Public Is Frustrated With Higher Education

February 19, 2010

higher ed frustrationA survey released this week indicates that the public is becoming increasingly fed up with rising college costs, with many believing that colleges are more interested in the bottom line than in quality education.

The survey, called "Squeeze Play 2010: Continued Public Anxiety On Cost, Harsher Judgments On How Colleges Are Run," was conducted by Public Agenda and the National Center for Public Policy and Higher Education. Of the more than 1,000 adults who were polled, 60 percent said they believed that colleges mainly care about their bottom lines, compared to 32 percent who said that colleges are mostly concerned with making sure that students have a good educational experience. In addition, 54 percent said that colleges could spend less and still maintain a high level of education.

"People aren't convinced that colleges are spending their money wisely and well," said John Immerwahr, a Public Agenda research fellow who was quoted in The Christian Science Monitor. "Higher education has presented an argument. . .[that] 'We're kind of trapped: We'd like to have higher quality, we'd like to make higher education more accessible, and we're trying to keep the costs down, but we can't do all three.'. . . The public isn't really buying that argument."

Other findings in the survey indicated that 55 percent believed that college is essential for a successful career, and 90 percent of parents of high school students expected their child to attend college. Meanwhile, 62 percent felt that almost anyone could receive loans and grants, but 83 percent said that students have to borrow too much to pay for college.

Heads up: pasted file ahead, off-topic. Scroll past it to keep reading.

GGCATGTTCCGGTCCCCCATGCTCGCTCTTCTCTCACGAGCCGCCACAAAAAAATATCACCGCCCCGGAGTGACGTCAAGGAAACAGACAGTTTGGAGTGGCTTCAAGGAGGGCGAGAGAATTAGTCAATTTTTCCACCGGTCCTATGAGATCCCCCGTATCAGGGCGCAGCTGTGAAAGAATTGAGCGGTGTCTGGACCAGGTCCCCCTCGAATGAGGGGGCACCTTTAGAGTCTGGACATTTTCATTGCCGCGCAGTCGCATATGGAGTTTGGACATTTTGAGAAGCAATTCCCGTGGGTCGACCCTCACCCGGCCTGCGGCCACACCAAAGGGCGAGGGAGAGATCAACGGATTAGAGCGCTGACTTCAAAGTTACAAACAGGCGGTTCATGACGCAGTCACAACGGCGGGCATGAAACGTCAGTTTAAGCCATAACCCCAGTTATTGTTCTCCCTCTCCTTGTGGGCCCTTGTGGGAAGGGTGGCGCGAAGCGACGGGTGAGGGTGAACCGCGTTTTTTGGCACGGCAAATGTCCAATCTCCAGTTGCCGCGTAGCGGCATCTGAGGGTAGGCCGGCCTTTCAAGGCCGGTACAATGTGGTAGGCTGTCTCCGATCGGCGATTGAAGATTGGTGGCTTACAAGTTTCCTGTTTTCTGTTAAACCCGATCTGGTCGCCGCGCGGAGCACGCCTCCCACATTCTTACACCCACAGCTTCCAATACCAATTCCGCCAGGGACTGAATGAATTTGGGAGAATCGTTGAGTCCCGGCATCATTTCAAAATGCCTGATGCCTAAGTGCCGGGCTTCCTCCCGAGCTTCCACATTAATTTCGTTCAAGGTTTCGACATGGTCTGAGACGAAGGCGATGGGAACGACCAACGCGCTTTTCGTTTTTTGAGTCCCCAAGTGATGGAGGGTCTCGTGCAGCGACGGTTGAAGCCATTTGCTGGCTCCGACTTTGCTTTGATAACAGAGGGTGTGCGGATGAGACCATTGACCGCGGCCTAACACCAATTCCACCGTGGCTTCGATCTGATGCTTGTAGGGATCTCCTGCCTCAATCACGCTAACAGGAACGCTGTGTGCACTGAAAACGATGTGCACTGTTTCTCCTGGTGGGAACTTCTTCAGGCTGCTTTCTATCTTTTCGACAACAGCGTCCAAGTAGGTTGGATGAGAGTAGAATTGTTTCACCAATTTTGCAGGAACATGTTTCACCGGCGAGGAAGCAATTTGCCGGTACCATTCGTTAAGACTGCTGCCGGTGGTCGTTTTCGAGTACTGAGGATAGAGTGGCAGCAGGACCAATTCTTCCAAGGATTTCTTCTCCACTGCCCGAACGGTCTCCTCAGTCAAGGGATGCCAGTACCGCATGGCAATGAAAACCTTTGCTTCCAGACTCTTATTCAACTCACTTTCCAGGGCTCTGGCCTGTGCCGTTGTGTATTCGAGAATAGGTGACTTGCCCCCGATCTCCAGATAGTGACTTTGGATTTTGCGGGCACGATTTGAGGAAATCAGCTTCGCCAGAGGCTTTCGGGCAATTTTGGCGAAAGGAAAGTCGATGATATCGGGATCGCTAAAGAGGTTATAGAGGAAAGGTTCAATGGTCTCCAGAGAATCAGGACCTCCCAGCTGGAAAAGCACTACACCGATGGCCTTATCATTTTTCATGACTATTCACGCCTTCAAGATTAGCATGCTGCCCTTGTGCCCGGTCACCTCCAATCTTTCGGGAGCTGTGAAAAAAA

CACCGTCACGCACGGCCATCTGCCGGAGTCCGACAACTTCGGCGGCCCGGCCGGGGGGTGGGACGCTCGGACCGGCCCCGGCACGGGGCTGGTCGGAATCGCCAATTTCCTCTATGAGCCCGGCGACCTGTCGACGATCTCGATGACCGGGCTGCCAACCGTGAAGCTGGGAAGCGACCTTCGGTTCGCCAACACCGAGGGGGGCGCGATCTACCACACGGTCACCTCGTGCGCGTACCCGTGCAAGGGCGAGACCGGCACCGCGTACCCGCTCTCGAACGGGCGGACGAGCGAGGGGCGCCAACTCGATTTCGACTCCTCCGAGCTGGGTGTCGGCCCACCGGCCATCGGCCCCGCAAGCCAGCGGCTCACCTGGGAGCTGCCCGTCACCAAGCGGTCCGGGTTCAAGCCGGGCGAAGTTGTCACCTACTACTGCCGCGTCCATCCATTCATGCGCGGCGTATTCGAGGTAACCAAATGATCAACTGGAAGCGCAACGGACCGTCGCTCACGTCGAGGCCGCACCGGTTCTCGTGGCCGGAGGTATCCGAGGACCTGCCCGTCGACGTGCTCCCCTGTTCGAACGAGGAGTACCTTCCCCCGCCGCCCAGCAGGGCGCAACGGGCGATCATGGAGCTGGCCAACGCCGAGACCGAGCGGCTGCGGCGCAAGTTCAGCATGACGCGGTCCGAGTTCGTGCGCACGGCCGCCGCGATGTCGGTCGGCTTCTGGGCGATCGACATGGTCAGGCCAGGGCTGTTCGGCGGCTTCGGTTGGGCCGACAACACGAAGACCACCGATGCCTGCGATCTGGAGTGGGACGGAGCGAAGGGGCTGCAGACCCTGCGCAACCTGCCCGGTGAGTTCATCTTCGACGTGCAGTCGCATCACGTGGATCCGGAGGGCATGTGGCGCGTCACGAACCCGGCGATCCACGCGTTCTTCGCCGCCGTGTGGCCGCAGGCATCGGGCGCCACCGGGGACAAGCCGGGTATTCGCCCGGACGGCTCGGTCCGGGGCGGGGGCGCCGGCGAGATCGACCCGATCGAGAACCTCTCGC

The Chronicle of Higher Education reports that according to Patrick M. Callan, the national center's president, results of the survey clearly point to a decline in public confidence about higher education. He noted that the findings could make it harder for colleges to protect their state appropriations and eventually receive state aid when the economy improves.

"Most of us who have watched the budget cutting [of the last few years] have hoped to see higher education fairly high on the priority list for public support when the economy turns around," noted Callan, who was quoted in Inside Higher Ed. "That's going to be hard to do if people don't have a lot of confidence in the way we do business."

Richard Vedder, an Ohio University economist and author of Going Broke by Degrees: Why College Costs Too Much, added that he was surprised by the change in the public's attitude towards higher education. "Once colleges were revered as selfless institutions trying to educate our youth and serve the public good," he told Inside Higher Ed. "Now, apparently, universities are viewed as being somewhat akin to used car dealers, trying to shake down their customers for as much money as possible. In the long run, that is going to hurt a sector dependent on third parties for support."

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